From the Editor: As the national convention draws near we observe the traditional buzz about what will be found on the convention agenda, who will make us laugh and who will make us cry, and what will turn out to be the most memorable event in the 2014 gathering of the National Federation of the Blind. This year there is an additional item of interest, the election of a new president. Such a transition occasions much speculation about the future and some considerable reflection on the past and the legacy of the man who has occupied the presidency of this organization for more than a quarter of a century.
With this latter point in mind, here is an article written by a twenty-year-old Marc Maurer that appeared in the Braille Monitor in March of 1972. I wish I could’ve claimed the byline for something this significant at twenty. Here is what the president of the student division had to say about his formative years, the division he then headed, and the role of divisions in our organization:
I am the second child among six. Having reached the age of twenty, I seem to have inherited some of the rugged individuality, the carefree fun-loving spirit, and the wish to do well that are so characteristic of the atmosphere in my home.
I have been legally blind since my birth and for all practical purposes totally blind for the past fourteen years. My third eye operation happened when I was six, and when it was over I was blind. I was resentful, bitter, and scared. I had determined that blindness was an irreparable tragic blow to my being. Henceforth, I would spend much time doing nothing except sitting alone and becoming more bitter. I was doing rather well; I had collected almost as much dust as the knick-knacks on our book shelf. Then my mother decided that it was time for a change of scenery and literally dragged me outside to "play." My first lesson about the proper attitude concerning blindness wasn't much fun, but it was taught to me in the form of a good time on a swing set.
The State residential school endured my presence for five years. I then moved on to school in my former hometown of Boone, Iowa. After my graduation, I spent a year receiving training at the adult orientation center of the Iowa Commission for the Blind. In the fall of 1970, I enrolled at the University of Notre Dame, where I am now a sophomore.
In addition to school my educational experiences have been those of a curious American. My hobbies have included such varied projects as mechanics, cooking, reading, and singing. I like to swim, shoot pool, water ski, play cards, and skate, both on wheels and on ice. What I have known of winter sports has delighted me, and, of course, one of my most engaging present pastimes is girl-watching.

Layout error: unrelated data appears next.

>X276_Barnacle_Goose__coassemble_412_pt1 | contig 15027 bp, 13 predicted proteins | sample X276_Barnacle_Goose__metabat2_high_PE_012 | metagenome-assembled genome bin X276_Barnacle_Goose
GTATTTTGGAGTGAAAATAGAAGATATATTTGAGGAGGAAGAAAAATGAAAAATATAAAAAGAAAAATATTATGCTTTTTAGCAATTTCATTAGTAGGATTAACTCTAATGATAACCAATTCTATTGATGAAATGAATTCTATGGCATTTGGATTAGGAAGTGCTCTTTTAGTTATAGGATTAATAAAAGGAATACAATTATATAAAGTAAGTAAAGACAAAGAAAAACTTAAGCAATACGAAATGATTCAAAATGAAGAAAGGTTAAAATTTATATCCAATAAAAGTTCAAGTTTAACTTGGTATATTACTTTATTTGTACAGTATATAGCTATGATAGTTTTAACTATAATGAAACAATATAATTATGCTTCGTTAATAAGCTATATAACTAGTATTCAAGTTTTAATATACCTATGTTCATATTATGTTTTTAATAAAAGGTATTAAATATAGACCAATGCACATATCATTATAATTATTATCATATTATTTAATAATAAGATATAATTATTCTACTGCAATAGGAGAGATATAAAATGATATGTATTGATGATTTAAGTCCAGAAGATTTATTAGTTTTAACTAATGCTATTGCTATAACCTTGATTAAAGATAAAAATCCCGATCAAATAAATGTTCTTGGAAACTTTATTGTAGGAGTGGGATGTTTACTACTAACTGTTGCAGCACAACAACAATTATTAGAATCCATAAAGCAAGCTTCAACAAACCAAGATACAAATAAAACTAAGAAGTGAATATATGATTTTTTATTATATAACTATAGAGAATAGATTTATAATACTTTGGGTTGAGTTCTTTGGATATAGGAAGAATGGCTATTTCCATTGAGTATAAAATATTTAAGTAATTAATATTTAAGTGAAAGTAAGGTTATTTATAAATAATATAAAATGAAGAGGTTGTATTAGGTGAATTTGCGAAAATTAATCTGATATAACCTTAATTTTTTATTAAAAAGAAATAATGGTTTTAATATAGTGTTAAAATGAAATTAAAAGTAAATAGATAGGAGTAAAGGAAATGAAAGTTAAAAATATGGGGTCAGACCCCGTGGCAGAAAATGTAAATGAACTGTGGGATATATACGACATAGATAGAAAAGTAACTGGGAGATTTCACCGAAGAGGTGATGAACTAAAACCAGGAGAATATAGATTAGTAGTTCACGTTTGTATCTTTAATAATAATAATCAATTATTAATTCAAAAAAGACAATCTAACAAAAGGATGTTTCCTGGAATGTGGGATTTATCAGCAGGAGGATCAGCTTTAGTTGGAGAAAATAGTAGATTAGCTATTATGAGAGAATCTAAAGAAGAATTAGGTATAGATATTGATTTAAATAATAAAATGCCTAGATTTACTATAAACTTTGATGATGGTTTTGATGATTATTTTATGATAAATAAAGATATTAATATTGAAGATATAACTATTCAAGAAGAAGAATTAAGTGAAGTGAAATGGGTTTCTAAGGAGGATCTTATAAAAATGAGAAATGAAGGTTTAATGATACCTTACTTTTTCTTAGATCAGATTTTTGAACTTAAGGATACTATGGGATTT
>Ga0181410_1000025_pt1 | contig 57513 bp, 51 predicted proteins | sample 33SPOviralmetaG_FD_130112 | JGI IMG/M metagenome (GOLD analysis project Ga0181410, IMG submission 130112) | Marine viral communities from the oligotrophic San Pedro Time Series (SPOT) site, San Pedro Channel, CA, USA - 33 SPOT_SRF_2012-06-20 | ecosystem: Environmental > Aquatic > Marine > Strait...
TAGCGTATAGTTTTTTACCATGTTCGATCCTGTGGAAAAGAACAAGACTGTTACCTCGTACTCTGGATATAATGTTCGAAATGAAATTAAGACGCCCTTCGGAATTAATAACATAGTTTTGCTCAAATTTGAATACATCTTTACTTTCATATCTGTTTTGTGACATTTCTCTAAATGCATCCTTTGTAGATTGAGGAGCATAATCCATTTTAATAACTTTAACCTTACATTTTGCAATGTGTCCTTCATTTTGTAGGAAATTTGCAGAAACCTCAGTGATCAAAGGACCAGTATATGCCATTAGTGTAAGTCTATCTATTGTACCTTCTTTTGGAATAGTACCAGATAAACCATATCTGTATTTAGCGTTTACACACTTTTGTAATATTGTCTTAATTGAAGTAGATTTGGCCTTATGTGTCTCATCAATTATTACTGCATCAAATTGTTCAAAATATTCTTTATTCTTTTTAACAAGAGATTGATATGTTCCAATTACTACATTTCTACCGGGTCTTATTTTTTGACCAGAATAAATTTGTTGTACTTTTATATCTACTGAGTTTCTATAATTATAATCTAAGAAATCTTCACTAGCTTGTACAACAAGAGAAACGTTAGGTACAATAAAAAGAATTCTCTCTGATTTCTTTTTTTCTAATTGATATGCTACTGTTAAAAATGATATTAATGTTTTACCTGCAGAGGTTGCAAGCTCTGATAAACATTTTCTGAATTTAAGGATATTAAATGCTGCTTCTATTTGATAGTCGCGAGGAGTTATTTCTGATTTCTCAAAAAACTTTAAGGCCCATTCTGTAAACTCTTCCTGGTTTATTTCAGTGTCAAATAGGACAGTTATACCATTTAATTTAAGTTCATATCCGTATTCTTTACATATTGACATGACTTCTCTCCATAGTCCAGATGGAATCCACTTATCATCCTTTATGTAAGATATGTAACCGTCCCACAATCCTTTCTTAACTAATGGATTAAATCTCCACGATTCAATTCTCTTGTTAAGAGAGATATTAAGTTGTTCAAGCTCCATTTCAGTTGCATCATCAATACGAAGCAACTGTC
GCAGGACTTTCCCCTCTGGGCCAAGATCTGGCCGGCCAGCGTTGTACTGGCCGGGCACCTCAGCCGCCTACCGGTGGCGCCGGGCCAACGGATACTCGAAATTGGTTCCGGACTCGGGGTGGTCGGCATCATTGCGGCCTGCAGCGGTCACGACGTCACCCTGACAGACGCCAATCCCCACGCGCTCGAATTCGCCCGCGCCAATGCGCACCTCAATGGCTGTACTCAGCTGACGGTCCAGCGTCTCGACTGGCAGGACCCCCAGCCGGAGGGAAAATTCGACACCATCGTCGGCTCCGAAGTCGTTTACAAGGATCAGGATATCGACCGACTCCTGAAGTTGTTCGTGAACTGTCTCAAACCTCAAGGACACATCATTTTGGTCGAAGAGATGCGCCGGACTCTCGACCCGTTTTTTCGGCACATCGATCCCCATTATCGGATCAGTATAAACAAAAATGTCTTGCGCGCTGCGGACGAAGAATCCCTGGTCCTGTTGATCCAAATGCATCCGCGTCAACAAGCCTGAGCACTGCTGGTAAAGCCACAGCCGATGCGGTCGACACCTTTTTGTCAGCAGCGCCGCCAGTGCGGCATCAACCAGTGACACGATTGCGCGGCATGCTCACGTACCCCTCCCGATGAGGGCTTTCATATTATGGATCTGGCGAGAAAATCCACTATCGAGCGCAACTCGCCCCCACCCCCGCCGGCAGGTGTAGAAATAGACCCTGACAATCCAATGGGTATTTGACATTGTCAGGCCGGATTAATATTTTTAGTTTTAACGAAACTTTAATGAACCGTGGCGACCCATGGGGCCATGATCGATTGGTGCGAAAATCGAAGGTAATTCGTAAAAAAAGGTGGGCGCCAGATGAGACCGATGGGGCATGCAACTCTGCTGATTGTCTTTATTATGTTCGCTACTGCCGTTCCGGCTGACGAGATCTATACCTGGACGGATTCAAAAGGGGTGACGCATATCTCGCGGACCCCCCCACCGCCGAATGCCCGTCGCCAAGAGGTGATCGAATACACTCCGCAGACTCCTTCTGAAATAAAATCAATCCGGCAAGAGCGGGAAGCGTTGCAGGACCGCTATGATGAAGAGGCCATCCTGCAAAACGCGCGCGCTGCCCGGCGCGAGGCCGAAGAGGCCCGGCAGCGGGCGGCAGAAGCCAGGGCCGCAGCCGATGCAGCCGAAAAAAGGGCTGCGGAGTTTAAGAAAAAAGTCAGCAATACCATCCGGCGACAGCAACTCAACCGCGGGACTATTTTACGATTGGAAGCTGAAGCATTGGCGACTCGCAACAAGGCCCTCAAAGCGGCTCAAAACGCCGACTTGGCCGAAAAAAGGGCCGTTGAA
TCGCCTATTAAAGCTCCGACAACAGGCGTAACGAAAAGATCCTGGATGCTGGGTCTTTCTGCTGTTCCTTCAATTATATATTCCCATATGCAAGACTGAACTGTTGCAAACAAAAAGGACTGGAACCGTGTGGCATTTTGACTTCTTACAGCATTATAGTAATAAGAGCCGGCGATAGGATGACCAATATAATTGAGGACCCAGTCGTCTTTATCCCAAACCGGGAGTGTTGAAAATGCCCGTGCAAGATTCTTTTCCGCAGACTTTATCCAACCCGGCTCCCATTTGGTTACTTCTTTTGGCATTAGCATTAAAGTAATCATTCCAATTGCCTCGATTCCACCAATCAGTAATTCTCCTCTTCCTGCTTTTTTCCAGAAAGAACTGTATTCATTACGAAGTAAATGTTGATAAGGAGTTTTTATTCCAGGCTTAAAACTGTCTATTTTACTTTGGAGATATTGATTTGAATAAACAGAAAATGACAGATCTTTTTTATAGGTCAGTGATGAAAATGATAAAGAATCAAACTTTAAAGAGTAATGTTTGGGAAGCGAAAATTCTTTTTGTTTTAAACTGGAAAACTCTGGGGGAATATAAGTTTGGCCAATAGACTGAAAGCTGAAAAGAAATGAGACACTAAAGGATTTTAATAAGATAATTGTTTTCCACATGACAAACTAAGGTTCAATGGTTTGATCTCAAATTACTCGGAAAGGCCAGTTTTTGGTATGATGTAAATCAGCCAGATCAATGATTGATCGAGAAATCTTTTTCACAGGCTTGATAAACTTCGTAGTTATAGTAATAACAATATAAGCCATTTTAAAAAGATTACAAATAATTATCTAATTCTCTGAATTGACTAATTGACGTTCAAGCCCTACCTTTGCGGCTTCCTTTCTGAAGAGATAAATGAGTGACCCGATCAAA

I was introduced to the National Federation of the Blind during my sojourn at the Iowa Commission for the Blind. Under the tutelage of Kenneth Jernigan, the president of the Federation and the director of the Commission, I began to understand the organized blind movement.
We had several discussions about blindness and the blind, and, as it happened, I inevitably lost the debate, but I did grow to recognize the need for the organization. Incidentally, I consider it a feather in my cap to have won a bet with Mr. Jernigan.
The Student Division was organized at the 1967 Convention. At that organizational meeting there were about thirty people. At the past 1971 Convention the Student Division meeting was attended by about one hundred fifty interested persons. We have grown in membership and are growing still, both in numbers and in activities. There are now ten student or young peoples' divisions across the nation, with the prospect of two more within the year. Thus far in 1970, Student Division representatives have been seeking new members in New Mexico, Minnesota, Texas, Montana, Pennsylvania, New York, Michigan, and Iowa. The St. Cloud discrimination in which First Vice President Mary Hartle figured so prominently has now been brought to a successful close, and the Division's secretary, Curtis Chong, is presently negotiating with officials on the University of Hawaii Campus because the blind students attending that school have no place where they may study after 4:30. In a manner somewhat similar to that in which Loren Schmitt was treated by the rehab center on the University of Illinois campus, the officials of the rehab center on the University of Hawaii campus are ordering and arranging the lives of the blind students.
In an effort to make these rehabilitation centers effective, the Student Division has requested and been granted permission to do a survey of the program on the Illinois campus. This survey is one of the most immediate future concerns of the Division. We plan to continue organizational proselytizing, and wherever possible we will give advice or help to any student desiring it. (In this connection the student handbooks—revised—are available from either myself or Jim Gashel, the immediate past president of the Student Division.)
As we understand it, the first duty of a division is to the organization of which it is a part, and as such the Student Division will work in whatever way we can to make the NFB a greater movement. We plan to do some survey work, book surveys, or commentaries on television programs, but the place of a division is not to lead, but to advise, provide a forum for learning, train its members in this business of organization, and fill the ranks of the larger group on the battlefield. We are an entity in one sense only. We are not a division of the NFB, but a division IN the NFB. We stand together with all our colleagues in the movement.